In Newtonian physics, change and movement were explained by the inertia of bodies and the forces bodies exert on each other. And since God is not a material body, many people thought that the new science had relegated him to the sidelines. At most, he was allowed to act in the distant past, as an all-foreseeing designer, a conception of God that Pannenberg criticizes as leading, on the one hand, to deism and, on the other hand, to a clash between predestination and human freedom. Even worse, the belief that took hold after Newton-that everything could be explained naturalistically, through physical forces and mathematical laws--seemed to make the existence of God an "unnecessary hypothesis," as Laplace put it. As theology lost its explanatory role, its assertions came to be seen as lacking empirical content and therefore as untestable.I've been known to call this "flight to commitment" by a ruder name: "aimless Jesus-hollering."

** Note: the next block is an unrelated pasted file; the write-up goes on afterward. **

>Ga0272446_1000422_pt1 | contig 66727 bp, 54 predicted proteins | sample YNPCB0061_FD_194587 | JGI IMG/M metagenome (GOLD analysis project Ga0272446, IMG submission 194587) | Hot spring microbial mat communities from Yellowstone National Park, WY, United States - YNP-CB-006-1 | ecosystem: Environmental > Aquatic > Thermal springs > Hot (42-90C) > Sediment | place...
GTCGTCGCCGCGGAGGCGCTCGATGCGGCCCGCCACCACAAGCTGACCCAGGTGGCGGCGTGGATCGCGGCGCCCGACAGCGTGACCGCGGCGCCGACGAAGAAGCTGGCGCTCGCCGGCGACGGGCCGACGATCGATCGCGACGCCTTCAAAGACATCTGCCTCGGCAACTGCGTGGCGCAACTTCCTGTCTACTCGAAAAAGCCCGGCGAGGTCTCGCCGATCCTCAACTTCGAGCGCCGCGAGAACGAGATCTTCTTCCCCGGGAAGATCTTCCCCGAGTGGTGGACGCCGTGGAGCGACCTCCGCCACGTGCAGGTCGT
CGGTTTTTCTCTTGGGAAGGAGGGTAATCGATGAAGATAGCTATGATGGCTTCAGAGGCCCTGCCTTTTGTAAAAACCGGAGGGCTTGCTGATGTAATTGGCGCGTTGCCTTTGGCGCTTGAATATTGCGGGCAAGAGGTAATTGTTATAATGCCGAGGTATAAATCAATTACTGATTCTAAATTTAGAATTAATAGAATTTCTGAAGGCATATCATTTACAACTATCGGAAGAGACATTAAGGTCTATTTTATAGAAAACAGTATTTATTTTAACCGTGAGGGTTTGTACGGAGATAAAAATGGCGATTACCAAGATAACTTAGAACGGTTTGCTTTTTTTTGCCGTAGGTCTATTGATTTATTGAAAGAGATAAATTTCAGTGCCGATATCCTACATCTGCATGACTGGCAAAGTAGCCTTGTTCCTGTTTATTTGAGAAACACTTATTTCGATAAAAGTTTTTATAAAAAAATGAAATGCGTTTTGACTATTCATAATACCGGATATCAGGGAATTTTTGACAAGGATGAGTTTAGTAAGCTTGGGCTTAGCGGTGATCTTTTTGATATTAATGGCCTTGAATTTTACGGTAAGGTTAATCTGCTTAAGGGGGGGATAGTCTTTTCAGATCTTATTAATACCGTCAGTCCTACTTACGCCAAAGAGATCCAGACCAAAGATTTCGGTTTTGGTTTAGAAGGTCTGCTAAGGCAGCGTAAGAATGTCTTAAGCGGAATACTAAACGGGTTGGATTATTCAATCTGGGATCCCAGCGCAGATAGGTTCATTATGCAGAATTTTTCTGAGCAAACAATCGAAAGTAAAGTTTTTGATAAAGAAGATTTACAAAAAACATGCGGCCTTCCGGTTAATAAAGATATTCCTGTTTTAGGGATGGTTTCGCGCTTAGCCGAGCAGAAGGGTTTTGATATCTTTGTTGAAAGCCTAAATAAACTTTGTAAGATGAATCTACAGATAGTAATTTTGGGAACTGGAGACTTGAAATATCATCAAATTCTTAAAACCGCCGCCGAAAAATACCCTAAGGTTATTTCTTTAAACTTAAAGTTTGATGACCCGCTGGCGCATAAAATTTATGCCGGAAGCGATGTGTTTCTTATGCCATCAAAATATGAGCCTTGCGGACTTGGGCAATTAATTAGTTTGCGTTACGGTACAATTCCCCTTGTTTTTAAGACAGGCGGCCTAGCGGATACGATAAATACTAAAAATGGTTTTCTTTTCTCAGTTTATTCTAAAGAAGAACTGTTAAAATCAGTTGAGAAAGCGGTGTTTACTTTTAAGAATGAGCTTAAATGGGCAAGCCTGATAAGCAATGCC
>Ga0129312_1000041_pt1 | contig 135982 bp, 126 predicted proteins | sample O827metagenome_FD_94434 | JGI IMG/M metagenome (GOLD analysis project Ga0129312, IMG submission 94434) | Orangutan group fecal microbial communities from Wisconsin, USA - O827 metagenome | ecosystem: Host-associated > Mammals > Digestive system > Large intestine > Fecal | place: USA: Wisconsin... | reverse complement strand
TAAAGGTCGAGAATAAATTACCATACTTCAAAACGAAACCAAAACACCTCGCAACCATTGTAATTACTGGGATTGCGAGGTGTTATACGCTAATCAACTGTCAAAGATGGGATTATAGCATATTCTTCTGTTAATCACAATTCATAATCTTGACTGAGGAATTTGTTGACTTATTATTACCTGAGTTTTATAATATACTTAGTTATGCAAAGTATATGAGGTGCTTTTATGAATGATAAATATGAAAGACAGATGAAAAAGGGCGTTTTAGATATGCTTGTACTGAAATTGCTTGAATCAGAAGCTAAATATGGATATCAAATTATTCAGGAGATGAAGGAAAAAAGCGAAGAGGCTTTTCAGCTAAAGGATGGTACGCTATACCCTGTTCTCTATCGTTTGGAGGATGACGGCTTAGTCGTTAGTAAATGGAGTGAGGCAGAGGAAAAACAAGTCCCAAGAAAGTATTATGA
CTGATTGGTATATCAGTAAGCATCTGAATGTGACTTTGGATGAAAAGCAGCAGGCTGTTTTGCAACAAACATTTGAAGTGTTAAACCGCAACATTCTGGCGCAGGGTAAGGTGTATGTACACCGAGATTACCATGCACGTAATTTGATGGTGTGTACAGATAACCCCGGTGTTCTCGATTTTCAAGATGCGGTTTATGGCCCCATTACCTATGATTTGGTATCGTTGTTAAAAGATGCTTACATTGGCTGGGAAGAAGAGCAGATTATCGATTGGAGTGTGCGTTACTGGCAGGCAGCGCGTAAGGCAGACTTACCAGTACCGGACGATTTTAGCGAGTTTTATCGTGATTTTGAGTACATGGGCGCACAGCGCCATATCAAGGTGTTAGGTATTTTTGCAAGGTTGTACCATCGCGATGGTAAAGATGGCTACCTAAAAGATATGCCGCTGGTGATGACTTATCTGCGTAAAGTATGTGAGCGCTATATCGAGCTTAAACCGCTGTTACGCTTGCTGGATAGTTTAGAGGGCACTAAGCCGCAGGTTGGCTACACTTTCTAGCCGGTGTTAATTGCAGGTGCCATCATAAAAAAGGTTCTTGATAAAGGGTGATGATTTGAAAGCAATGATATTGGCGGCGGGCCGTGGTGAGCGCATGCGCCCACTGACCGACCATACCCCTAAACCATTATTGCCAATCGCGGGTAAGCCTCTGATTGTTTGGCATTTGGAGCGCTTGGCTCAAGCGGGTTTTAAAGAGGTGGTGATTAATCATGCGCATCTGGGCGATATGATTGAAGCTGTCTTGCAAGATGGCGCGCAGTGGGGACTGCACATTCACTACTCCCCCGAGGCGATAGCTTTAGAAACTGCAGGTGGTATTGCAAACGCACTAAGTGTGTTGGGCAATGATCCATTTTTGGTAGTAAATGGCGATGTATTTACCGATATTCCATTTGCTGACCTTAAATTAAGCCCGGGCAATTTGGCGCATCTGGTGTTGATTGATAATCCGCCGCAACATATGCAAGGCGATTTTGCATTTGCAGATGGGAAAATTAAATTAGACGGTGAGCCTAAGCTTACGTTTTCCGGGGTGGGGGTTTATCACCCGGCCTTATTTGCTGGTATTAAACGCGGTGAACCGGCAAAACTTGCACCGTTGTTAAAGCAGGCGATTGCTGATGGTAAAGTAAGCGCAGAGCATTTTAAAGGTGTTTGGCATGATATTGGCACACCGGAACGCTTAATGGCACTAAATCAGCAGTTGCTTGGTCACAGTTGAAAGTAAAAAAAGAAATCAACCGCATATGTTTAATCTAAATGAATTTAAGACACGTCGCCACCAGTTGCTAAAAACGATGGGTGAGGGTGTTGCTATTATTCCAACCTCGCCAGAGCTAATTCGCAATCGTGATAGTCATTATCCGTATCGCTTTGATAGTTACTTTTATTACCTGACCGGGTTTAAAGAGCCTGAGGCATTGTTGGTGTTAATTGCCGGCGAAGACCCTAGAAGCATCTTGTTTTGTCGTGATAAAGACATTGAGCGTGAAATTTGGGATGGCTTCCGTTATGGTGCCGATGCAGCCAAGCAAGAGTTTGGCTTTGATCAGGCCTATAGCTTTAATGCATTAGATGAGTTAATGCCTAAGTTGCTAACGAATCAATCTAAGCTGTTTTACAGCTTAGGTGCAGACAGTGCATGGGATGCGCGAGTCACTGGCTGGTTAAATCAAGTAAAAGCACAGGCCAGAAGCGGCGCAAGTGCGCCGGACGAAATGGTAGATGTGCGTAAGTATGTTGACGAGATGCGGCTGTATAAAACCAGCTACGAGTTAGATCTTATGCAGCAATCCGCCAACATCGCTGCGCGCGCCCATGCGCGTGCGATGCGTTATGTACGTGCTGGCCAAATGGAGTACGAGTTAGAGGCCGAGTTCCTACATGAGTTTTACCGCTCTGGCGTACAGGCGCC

Some theologians took refuge in fideism or a "flight to commitment," such as Karl Barth's "altogether unsecured obedience" to the Word of God. Others retreated to the position that theological language is "performative" rather than "informative." Yet others reduced the gospel to social action. The result has been a situation in which theology is marginalized and seen as largely irrelevant to life and thought. Society and its institutions grew secularized, and intellectual life did as well: the study of history and science undertaken without concern for a wider context of meaning. (First Things)
Saturday, November 22, 2008
Science and culture: God as an "unnecessary hypothesis?"
In "Theology After Newton", physicist Stephen M. Barr notes: